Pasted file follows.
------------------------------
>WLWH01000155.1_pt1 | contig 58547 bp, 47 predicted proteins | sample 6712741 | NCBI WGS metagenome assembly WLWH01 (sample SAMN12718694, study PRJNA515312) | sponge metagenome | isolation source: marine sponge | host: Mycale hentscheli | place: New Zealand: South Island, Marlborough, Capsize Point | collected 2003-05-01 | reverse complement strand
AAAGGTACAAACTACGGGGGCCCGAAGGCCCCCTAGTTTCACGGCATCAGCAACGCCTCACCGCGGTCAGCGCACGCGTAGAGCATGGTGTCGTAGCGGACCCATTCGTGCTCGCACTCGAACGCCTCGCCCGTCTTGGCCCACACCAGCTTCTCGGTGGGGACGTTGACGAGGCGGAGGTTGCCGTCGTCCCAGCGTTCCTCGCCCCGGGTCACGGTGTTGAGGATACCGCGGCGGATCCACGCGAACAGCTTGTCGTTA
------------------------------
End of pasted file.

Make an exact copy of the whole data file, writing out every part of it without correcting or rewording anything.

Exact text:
>WLWH01000155.1_pt1 | contig 58547 bp, 47 predicted proteins | sample 6712741 | NCBI WGS metagenome assembly WLWH01 (sample SAMN12718694, study PRJNA515312) | sponge metagenome | isolation source: marine sponge | host: Mycale hentscheli | place: New Zealand: South Island, Marlborough, Capsize Point | collected 2003-05-01 | reverse complement strand
AAAGGTACAAACTACGGGGGCCCGAAGGCCCCCTAGTTTCACGGCATCAGCAACGCCTCACCGCGGTCAGCGCACGCGTAGAGCATGGTGTCGTAGCGGACCCATTCGTGCTCGCACTCGAACGCCTCGCCCGTCTTGGCCCACACCAGCTTCTCGGTGGGGACGTTGACGAGGCGGAGGTTGCCGTCGTCCCAGCGTTCCTCGCCCCGGGTCACGGTGTTGAGGATACCGCGGCGGATCCACGCGAACAGCTTGTCGTTA